3.2. ABTS and DPPH scavenging activity

The antiradical activity of the compounds was determined spectrophotometrically in the Microplate Reader Synergy HT (Bio-Tek Instruments, Inc) in 96 wells plates in kinetic mode. The DPPH and ABTS assay followed modified methods of Brand-Williams et al. [31] and Arnao et al. [32], respectively. DPPH test: reaction mixture contained DPPH (63.4 µM) and different concentrations of samples in final volume of 300 µL. Detection at 517 nm. All components were dissolved in methanol. ABTS test: the reaction mixture contained ABTS (83.4 µM, in phosphate buffer pH 7.4) and different concentrations of samples in final volume of 350 µL. Detection wavelength was 734 nm. Samples were dissolved in ethanol. All experiments were performed in triplicate. Activity of the tested compounds was expressed as TEAC.

3.3.FRAP

A colorimetric assay, according to Benzie and Strain, was used [33]. Activity was measured spectrophometrically at 593 nm. The reaction mixture contained TPTZ (0.83 mM), FeCl3 (1.67 mM) and an acetate buffer (250 mM, pH 3.6). The total volume of the reaction mixture was 3 mL. Samples were measured in triplicates for 6 min in kinetic mode. The results are presented as the equivalent of the Trolox®.

3.4. Inhibition of peroxynitrite induced tyrosine nitration

A peroxynitrite solution was prepared and an assay carried out according to the method mentioned previously [34]. The percentage of the inhibition of tyrosine nitration was compared to that of the calibrated Trolox® standard. The results are expressed in terms of Trolox® equivalent antioxidant capacity.

3.5. Superoxide scavenging activity

Modified enzymatic and non-enzymatic assays described by Valentaõ et al. for the generation of superoxide radical were used [22]. Both methods used spectrophotometric detection at 562 nm, using 96 wells plates and the microplate reader Synergy HT. The assay was performed at room temperature. Samples and standard were measured in equimolar concentrations of 50 µM and subsequently compared. All experiments were performed in triplicate. Activity of the samples was compared with rutin.

3.5.1. Enzymatic assay

The reaction mixture consisted of xanthine (380 µM, in 1 µM NaOH), xanthinoxidase (0.025 U/mL, in 0.1mM EDTA), NBT (42.3 µM, in a 50mM phosphate buffer with 0.1mM EDTA, pH 7.8) and the tested compounds (in DMSO). The final volume of the reaction mixture was 350 µL. The reaction was initiated by the addition of XO and proceeded for 2 min. at room temperature.

3.5.2. Non-enzymatic assay

Superoxide was generated in system NADH/PMS. The reaction mixture contained NADH (166 µM), NBT (43 µM), PMS (2.7 µM), the tested compounds in final volume 300 µL. All components were dissolved in 19 mM phosphate buffer (pH 7.4). Compounds were dissolved in DMSO. The reaction was initiated by the addition of PMS and proceeded for 2 min at room temperature.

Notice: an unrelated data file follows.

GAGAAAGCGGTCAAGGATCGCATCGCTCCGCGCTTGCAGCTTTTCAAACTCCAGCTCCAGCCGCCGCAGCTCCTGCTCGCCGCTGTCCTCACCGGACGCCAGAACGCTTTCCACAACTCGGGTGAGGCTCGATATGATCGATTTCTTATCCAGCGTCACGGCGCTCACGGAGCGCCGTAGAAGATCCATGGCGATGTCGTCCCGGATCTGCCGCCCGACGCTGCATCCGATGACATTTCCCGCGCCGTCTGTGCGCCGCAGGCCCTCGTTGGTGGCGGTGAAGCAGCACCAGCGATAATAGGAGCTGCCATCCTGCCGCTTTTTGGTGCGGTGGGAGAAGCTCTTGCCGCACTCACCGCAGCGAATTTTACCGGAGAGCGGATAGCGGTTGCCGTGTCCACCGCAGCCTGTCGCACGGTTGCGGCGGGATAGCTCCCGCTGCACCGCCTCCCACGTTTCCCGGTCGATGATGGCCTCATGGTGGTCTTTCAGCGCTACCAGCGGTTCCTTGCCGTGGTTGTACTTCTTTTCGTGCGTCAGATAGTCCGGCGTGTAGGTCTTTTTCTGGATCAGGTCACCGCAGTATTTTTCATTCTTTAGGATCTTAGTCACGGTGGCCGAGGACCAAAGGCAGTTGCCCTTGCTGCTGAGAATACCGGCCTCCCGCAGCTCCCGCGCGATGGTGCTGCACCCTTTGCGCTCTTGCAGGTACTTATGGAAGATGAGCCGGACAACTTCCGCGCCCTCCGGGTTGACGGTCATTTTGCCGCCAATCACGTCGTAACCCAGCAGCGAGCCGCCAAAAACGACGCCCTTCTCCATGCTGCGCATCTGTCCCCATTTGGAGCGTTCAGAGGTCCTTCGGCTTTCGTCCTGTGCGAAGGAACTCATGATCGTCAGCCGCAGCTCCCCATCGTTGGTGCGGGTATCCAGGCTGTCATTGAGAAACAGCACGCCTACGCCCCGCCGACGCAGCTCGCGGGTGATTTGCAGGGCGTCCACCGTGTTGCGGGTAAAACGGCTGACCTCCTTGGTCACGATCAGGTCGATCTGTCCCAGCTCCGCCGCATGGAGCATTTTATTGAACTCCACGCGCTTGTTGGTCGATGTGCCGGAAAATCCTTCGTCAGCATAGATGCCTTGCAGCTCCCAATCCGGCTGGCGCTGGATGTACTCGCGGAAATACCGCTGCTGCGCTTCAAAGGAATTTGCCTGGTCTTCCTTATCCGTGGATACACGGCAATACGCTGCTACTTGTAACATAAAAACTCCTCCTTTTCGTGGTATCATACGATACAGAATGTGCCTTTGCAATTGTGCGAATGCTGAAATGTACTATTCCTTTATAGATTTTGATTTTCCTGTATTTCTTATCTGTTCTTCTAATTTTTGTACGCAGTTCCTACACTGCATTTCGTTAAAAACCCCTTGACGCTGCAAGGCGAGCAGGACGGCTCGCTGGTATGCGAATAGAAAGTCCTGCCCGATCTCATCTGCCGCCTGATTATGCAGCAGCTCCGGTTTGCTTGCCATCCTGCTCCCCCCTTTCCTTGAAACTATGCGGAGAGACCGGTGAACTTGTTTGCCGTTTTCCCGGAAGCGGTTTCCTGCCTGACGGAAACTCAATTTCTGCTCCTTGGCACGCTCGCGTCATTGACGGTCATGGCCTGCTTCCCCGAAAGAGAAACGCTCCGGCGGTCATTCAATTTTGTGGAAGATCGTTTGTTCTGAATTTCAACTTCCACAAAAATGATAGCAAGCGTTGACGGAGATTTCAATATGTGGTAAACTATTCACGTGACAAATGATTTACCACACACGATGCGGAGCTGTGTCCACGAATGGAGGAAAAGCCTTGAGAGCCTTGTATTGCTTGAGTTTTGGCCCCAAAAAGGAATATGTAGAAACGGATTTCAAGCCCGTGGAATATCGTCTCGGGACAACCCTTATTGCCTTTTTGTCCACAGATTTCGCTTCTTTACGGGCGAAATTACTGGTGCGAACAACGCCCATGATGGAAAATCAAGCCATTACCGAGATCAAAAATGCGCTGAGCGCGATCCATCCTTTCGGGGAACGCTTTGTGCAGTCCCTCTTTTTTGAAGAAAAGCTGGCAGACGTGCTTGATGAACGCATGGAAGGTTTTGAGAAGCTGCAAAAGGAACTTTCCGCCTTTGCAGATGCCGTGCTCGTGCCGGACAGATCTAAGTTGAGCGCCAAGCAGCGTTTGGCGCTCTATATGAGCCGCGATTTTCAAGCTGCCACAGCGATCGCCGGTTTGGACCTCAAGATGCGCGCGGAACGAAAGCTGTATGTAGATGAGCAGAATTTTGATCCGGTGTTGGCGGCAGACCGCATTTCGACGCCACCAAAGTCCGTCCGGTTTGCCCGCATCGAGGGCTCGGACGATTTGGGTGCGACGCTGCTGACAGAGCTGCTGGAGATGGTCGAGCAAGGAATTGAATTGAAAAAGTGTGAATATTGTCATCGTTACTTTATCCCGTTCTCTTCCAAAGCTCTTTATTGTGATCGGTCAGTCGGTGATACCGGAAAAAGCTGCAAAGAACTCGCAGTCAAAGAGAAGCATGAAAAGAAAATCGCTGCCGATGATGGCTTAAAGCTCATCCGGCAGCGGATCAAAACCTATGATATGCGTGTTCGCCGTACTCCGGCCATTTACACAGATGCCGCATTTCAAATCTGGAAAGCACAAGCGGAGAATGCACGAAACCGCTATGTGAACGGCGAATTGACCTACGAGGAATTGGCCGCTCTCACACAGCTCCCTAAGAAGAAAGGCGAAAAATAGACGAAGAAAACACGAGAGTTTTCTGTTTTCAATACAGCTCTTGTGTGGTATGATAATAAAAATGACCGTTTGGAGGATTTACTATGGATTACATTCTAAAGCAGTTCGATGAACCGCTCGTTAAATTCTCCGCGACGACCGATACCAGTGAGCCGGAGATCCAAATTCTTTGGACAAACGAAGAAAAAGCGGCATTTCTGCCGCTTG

3.6. Inhibition Fenton reaction assay

This assay was proposed in order to evaluate the capacity of compounds to scavenge OH and, consequently, to protect DNA from oxidative degradation. To supply OH, a mixture of Fe(III), H2O2 and ascorbic acid was used. Ascorbic acid reduces Fe(III) to Fe(II), providing a constant flux of OH. The following equations illustrate the Fenton reaction:
Fe3+ + ascorbate → Fe2+ + oxidized ascorbate
Fe2+ + H2O2 → Fe3+ + OH + OH-
OH + DNA → DNA damage product + OH-
The degradation of plasmid DNA was used as a marker of oxidative damage. Supercoiled plasmid pUC19 was isolated from Escherichia coli TOP10F´ using a QIAprep Spin Miniprep Kit (QIAGEN, Hilden, Germany). This plasmid (300 ng per reaction) was mixed with compounds dissolved in DMSO and tested in two final ratios of 50:1 and 10:1 (the number of molecules of the tested compound: 1 bp [base pair]), both in the presence or absence of every single intervening agent in the Fenton reaction. Ratio 1:1 was also used, but it was removed from the evaluation because of ambiguous results, which were observed with some compounds. DMSO and rutin were used as negative and positive controls, respectively. A solution of the tested compound was added into a microtube and a TE buffer was used to fill up to the final volume level of 20 µL. This was followed by the addition of 12 µL of the established Fenton reaction mixture, with the final concentrations of 0.66 mM H2O2, 0.66 mM FeSO4 and 0.83 mM ascorbic acid. Reaction mixtures were incubated at 37 ºC for 1 hour and then analyzed using electrophoresis [0.8% agarose gel, voltage 5 V/cm, visualized by ethidium bromide staining (0.15 mg/mL)] (Figure 6). Visualization was performed on a UV transilluminator (λ 312 nm). The electrophoreogram was captured and analyzed by AlphaEaseFC software, version 4.0.0.34 (Alpha Innotech, USA). The relative percentages of circular (CCC) form, one strand nicked (OC) form and linear (L) form of plasmid DNA were evaluated by measurement of the intensity of individual bands. Afterwards, the quantity of different plasmid forms was expressed as an AUC of peaks obtained on the basis of bands intensity. Any compound tested did not digest plasmid, when it was incubated alone with plasmid (data not shown).
Figure 6. Typical electrophoreogram showing the ability of the individual compound to protect DNA in vitro. Lane 1-3: pUC19 + Fenton reaction + 1 (50:1, 10:1, 1:1); Lane 4: pUC19 + 1 50:1; Lane 5-7: pUC19 + Fenton reaction + rutin (50:1, 10:1, 1:1); Lane 8: pUC19 + rutin 50:1; Lane 9: pUC19 + Fenton reaction + DMSO (vehicle); Lane 10: pUC19 L-form; Lane 11: pUC19 native form; Lane 12: ladder.